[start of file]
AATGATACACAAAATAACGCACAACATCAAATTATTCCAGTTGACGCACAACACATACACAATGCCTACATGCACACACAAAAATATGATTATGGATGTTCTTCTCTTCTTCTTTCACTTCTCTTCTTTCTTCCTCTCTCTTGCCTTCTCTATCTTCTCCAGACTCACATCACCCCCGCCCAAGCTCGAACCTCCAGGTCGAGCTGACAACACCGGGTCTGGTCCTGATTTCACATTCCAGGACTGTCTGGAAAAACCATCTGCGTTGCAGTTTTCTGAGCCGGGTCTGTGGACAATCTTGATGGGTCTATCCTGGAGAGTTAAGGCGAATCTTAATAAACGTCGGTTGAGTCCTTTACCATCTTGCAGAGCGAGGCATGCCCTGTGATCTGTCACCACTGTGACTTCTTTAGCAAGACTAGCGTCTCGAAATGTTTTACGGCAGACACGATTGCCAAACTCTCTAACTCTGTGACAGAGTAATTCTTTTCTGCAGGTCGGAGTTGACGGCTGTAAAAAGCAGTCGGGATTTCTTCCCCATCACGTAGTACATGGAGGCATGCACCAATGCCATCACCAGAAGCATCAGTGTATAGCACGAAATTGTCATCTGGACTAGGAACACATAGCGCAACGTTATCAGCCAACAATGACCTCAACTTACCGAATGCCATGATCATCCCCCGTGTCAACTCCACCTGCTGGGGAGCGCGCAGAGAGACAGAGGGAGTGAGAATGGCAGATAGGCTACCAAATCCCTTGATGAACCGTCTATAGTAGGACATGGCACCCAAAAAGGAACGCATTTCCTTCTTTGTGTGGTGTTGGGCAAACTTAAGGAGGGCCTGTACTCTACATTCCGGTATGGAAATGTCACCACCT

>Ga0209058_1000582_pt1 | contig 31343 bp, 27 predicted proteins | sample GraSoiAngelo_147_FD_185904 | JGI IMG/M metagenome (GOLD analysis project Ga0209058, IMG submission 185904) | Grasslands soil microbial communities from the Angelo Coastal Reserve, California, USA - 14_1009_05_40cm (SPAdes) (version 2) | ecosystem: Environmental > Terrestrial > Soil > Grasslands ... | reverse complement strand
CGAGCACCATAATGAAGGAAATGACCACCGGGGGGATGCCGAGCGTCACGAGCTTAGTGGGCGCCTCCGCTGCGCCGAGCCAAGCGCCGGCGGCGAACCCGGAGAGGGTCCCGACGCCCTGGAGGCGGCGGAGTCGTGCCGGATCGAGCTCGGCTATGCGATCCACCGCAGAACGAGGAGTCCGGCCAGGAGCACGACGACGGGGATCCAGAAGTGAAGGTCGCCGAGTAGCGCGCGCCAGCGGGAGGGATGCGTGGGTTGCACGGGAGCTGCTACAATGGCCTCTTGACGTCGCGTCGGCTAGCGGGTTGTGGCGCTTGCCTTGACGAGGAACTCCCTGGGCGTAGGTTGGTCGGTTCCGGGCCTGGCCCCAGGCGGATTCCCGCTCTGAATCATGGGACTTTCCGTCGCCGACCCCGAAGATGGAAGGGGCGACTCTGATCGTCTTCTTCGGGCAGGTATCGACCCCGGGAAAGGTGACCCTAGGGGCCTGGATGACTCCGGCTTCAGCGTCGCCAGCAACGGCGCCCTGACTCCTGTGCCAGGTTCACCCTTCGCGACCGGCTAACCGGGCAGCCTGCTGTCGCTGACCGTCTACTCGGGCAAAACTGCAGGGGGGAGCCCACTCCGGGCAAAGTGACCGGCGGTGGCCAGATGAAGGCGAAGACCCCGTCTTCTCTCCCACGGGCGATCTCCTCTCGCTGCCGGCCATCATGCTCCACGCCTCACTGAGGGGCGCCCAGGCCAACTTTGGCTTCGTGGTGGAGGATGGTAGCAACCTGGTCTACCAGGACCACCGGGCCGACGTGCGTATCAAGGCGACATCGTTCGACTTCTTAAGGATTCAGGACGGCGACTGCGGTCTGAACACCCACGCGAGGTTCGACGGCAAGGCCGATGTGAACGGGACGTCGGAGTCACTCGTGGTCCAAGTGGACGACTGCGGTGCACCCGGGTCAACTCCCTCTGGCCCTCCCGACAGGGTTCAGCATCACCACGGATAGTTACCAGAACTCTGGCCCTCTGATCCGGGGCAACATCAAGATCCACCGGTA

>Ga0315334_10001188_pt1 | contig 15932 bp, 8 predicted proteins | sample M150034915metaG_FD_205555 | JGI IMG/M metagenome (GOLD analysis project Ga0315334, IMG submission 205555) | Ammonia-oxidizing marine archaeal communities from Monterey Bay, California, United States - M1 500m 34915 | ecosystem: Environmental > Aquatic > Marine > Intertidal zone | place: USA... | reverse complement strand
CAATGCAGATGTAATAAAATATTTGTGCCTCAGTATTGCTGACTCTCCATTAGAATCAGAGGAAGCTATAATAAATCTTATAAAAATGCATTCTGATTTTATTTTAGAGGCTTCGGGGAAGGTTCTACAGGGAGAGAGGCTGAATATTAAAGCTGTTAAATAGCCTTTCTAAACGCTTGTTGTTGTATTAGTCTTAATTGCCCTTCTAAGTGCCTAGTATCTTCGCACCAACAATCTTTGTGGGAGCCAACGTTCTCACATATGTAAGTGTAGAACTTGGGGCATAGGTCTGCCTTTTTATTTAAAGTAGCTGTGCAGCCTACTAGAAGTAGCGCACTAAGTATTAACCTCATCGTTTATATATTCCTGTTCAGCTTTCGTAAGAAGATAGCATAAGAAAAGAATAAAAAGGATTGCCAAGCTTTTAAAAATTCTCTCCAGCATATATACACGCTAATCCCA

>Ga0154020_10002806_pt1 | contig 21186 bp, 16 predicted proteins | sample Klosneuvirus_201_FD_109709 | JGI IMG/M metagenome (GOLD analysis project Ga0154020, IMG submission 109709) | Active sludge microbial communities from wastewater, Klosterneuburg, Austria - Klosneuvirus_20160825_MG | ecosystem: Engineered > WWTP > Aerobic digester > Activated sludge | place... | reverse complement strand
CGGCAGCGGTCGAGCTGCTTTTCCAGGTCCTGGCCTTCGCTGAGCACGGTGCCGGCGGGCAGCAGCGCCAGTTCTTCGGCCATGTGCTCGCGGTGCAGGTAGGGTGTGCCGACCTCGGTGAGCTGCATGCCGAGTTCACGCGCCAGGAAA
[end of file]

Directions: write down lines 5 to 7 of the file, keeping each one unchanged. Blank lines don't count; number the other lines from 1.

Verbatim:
CAATGCAGATGTAATAAAATATTTGTGCCTCAGTATTGCTGACTCTCCATTAGAATCAGAGGAAGCTATAATAAATCTTATAAAAATGCATTCTGATTTTATTTTAGAGGCTTCGGGGAAGGTTCTACAGGGAGAGAGGCTGAATATTAAAGCTGTTAAATAGCCTTTCTAAACGCTTGTTGTTGTATTAGTCTTAATTGCCCTTCTAAGTGCCTAGTATCTTCGCACCAACAATCTTTGTGGGAGCCAACGTTCTCACATATGTAAGTGTAGAACTTGGGGCATAGGTCTGCCTTTTTATTTAAAGTAGCTGTGCAGCCTACTAGAAGTAGCGCACTAAGTATTAACCTCATCGTTTATATATTCCTGTTCAGCTTTCGTAAGAAGATAGCATAAGAAAAGAATAAAAAGGATTGCCAAGCTTTTAAAAATTCTCTCCAGCATATATACACGCTAATCCCA

>Ga0154020_10002806_pt1 | contig 21186 bp, 16 predicted proteins | sample Klosneuvirus_201_FD_109709 | JGI IMG/M metagenome (GOLD analysis project Ga0154020, IMG submission 109709) | Active sludge microbial communities from wastewater, Klosterneuburg, Austria - Klosneuvirus_20160825_MG | ecosystem: Engineered > WWTP > Aerobic digester > Activated sludge | place... | reverse complement strand
CGGCAGCGGTCGAGCTGCTTTTCCAGGTCCTGGCCTTCGCTGAGCACGGTGCCGGCGGGCAGCAGCGCCAGTTCTTCGGCCATGTGCTCGCGGTGCAGGTAGGGTGTGCCGACCTCGGTGAGCTGCATGCCGAGTTCACGCGCCAGGAAA